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When reading the Python docs for writing C extensions, one can find the following text in the part about CPython's garbage collection strategy (emphasis mine):

... The disadvantage [of automatic garbage collection] is that for C, there is no truly portable automatic garbage collector, while reference counting can be implemented portably (as long as the functions malloc() and free() are available — which the C Standard guarantees). Maybe some day a sufficiently portable automatic garbage collector will be available for C. Until then, we’ll have to live with reference counts.

What exactly is the author's intention in the emphasized statement? Surely one can easily implement a portable tracing GC, at least for the specific VM at hand, using only malloc, free and basic data structures.

I suppose (and please correct me if I'm wrong) that the author refers to more advanced GC strategies, such as a "moving GC" (I'm actually not sure what that is), etc.

If so - please explain the reasons why, assuming the author is correct, it is difficult to create a portable advanced garbage collector.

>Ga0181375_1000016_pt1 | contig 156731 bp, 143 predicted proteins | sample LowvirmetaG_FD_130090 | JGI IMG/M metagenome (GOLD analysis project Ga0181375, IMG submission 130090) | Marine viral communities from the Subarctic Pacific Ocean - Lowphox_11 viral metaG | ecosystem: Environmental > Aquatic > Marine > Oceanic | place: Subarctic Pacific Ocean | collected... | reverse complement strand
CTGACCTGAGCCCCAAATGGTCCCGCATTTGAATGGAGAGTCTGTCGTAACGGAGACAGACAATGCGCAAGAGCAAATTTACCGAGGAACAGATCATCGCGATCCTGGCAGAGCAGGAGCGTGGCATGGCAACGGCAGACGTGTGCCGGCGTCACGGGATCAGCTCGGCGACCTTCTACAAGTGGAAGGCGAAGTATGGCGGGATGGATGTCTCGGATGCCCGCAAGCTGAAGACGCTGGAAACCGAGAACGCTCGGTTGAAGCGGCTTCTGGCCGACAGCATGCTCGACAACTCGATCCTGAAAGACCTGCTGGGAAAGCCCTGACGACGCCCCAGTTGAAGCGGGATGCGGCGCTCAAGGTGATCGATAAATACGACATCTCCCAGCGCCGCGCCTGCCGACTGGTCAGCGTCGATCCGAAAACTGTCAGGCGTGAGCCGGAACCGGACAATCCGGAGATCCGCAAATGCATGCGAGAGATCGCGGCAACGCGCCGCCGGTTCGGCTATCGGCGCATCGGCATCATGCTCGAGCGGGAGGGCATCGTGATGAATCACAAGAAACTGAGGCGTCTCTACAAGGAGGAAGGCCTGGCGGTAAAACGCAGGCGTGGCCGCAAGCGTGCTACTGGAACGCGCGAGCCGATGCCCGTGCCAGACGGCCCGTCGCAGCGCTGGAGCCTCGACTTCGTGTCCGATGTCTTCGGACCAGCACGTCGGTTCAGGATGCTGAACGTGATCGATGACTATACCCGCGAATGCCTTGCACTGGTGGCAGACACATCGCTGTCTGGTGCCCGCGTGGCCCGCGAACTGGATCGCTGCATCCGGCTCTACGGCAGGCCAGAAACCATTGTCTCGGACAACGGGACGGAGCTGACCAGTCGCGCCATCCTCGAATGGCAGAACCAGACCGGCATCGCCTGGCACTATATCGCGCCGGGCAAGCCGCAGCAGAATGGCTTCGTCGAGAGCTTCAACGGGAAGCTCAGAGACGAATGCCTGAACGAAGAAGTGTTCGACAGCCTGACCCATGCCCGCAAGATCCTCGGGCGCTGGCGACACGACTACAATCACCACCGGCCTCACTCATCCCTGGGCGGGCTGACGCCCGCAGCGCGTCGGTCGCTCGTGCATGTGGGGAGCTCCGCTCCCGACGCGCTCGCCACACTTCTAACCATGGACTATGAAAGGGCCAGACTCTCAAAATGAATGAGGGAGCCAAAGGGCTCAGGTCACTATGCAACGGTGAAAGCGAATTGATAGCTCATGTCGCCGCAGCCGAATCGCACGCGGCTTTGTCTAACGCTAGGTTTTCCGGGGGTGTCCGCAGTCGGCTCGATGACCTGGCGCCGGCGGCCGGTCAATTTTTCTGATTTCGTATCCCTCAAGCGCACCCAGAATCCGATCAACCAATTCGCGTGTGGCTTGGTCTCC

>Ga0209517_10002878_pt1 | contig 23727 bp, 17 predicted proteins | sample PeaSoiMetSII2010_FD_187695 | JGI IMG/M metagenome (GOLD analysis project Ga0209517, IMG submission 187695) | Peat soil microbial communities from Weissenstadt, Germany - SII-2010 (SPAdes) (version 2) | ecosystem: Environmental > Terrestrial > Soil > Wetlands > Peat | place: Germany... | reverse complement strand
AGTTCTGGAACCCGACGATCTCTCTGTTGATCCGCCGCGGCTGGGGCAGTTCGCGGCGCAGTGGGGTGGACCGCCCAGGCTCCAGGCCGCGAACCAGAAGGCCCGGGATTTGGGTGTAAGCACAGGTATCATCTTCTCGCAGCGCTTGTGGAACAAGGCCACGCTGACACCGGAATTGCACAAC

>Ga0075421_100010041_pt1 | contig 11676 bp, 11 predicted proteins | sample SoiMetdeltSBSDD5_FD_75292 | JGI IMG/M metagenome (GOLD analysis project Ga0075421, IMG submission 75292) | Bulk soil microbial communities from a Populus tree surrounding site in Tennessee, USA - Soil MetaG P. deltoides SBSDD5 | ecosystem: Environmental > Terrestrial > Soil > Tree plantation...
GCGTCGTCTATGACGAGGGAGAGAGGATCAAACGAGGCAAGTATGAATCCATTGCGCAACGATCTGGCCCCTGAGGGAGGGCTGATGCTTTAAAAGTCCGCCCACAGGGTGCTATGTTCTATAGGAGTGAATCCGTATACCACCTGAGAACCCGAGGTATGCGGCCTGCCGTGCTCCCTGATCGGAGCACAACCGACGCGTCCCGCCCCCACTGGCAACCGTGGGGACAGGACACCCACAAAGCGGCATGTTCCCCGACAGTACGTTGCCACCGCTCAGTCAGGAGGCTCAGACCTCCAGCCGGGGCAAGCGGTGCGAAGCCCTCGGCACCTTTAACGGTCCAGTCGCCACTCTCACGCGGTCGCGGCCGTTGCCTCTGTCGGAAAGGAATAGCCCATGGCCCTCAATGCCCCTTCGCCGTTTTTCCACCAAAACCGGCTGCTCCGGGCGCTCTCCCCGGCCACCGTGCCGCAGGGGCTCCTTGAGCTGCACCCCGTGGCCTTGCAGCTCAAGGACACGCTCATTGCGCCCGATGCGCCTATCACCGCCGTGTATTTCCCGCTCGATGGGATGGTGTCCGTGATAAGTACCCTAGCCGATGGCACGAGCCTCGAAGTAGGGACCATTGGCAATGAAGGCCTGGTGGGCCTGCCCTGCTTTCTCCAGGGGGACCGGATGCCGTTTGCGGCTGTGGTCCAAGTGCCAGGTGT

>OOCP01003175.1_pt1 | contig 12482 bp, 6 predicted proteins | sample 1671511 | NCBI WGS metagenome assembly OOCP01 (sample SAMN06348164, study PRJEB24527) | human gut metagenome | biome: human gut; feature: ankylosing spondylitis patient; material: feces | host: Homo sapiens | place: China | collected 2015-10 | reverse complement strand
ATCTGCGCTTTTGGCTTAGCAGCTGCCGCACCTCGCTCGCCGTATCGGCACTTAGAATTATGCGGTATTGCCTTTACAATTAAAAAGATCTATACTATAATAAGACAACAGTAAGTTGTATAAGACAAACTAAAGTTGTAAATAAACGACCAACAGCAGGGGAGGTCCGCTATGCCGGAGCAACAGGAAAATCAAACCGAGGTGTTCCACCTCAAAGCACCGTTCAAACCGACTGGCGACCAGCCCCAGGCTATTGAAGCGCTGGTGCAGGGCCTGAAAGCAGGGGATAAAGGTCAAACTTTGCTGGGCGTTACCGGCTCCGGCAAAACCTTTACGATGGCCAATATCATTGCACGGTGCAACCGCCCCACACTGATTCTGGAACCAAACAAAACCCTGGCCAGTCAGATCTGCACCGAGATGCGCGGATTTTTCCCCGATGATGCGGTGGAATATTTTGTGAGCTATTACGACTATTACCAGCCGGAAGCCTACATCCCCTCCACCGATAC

• Creating a precise general gc for C involves instrumenting all the C code to generate additional bookkeeping for how the memory is used, solving the halting problem and similar trivial pursuits. Creating a reasonably portable non-moving one for a VM written in C on the other hand is well-understood, yes, though aliasing rules must be accounted for. If you want to move allocated data, you need compiler-cooperation for getting the bookkeeping to rewrite the stack and registers though, which is beyond C. – Deduplicator Mar 29 '20 at 13:07
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    The author of that passage doesn't actually say that it is difficult. He simply says that it is not available. C was never intended to be a garbage-collected language, and its users understand that and use it accordingly. – Robert Harvey Mar 29 '20 at 13:56